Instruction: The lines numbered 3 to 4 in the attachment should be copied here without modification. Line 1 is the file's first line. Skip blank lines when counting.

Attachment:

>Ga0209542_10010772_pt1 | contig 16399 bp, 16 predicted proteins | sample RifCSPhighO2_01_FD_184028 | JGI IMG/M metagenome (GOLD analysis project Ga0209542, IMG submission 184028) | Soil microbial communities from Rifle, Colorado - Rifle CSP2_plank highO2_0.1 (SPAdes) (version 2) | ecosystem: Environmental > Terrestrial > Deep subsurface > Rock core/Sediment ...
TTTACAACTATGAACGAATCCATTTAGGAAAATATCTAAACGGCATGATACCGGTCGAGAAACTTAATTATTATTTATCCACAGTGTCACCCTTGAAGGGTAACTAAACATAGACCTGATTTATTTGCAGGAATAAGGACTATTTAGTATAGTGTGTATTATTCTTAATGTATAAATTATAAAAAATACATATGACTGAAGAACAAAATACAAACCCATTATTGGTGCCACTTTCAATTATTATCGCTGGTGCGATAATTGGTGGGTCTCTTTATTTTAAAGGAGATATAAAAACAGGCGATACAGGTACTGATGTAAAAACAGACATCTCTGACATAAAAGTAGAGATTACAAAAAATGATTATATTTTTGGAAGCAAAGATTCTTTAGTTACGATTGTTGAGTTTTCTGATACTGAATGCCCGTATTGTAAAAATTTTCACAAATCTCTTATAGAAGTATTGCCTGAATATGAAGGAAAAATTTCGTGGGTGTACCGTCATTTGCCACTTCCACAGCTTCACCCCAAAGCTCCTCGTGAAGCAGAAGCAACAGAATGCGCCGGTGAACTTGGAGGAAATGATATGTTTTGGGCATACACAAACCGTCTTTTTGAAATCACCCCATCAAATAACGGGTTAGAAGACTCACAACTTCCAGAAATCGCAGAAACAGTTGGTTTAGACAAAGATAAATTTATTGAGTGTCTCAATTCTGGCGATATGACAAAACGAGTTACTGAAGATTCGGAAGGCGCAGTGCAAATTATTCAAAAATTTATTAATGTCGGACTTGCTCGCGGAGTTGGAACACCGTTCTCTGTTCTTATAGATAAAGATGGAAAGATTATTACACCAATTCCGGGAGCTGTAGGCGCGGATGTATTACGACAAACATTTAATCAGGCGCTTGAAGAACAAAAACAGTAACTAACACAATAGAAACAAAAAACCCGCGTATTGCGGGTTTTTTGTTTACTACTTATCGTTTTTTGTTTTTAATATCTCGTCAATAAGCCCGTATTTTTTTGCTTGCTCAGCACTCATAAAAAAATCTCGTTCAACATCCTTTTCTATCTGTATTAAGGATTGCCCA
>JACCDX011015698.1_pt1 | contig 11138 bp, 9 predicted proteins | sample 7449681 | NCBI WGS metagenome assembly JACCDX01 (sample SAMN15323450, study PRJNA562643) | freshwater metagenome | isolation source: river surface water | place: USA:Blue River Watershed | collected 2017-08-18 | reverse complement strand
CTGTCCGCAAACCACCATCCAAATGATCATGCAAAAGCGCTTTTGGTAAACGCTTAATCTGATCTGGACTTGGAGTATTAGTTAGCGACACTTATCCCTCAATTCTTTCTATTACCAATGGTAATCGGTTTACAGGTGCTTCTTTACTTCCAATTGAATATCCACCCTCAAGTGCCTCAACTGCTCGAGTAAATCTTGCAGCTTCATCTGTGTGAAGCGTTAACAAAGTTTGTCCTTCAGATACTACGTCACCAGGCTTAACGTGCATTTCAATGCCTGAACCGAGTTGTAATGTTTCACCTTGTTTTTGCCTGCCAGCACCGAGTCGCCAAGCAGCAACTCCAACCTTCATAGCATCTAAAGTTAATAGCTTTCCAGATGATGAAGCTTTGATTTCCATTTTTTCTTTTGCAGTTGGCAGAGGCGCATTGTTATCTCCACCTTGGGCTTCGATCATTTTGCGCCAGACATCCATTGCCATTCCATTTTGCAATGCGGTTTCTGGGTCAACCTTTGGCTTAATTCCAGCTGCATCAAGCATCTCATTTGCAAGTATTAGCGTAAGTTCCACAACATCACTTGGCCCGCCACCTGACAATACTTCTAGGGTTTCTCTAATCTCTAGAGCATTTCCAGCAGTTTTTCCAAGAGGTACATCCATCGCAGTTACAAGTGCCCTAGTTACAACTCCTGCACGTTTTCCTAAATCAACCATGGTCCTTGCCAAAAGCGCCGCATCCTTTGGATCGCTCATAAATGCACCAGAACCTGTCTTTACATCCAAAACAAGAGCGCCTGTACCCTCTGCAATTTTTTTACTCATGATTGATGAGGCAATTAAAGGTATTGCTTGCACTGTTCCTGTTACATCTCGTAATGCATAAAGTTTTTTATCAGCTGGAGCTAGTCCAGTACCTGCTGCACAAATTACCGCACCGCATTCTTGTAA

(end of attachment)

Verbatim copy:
>JACCDX011015698.1_pt1 | contig 11138 bp, 9 predicted proteins | sample 7449681 | NCBI WGS metagenome assembly JACCDX01 (sample SAMN15323450, study PRJNA562643) | freshwater metagenome | isolation source: river surface water | place: USA:Blue River Watershed | collected 2017-08-18 | reverse complement strand
CTGTCCGCAAACCACCATCCAAATGATCATGCAAAAGCGCTTTTGGTAAACGCTTAATCTGATCTGGACTTGGAGTATTAGTTAGCGACACTTATCCCTCAATTCTTTCTATTACCAATGGTAATCGGTTTACAGGTGCTTCTTTACTTCCAATTGAATATCCACCCTCAAGTGCCTCAACTGCTCGAGTAAATCTTGCAGCTTCATCTGTGTGAAGCGTTAACAAAGTTTGTCCTTCAGATACTACGTCACCAGGCTTAACGTGCATTTCAATGCCTGAACCGAGTTGTAATGTTTCACCTTGTTTTTGCCTGCCAGCACCGAGTCGCCAAGCAGCAACTCCAACCTTCATAGCATCTAAAGTTAATAGCTTTCCAGATGATGAAGCTTTGATTTCCATTTTTTCTTTTGCAGTTGGCAGAGGCGCATTGTTATCTCCACCTTGGGCTTCGATCATTTTGCGCCAGACATCCATTGCCATTCCATTTTGCAATGCGGTTTCTGGGTCAACCTTTGGCTTAATTCCAGCTGCATCAAGCATCTCATTTGCAAGTATTAGCGTAAGTTCCACAACATCACTTGGCCCGCCACCTGACAATACTTCTAGGGTTTCTCTAATCTCTAGAGCATTTCCAGCAGTTTTTCCAAGAGGTACATCCATCGCAGTTACAAGTGCCCTAGTTACAACTCCTGCACGTTTTCCTAAATCAACCATGGTCCTTGCCAAAAGCGCCGCATCCTTTGGATCGCTCATAAATGCACCAGAACCTGTCTTTACATCCAAAACAAGAGCGCCTGTACCCTCTGCAATTTTTTTACTCATGATTGATGAGGCAATTAAAGGTATTGCTTGCACTGTTCCTGTTACATCTCGTAATGCATAAAGTTTTTTATCAGCTGGAGCTAGTCCAGTACCTGCTGCACAAATTACCGCACCGCATTCTTGTAA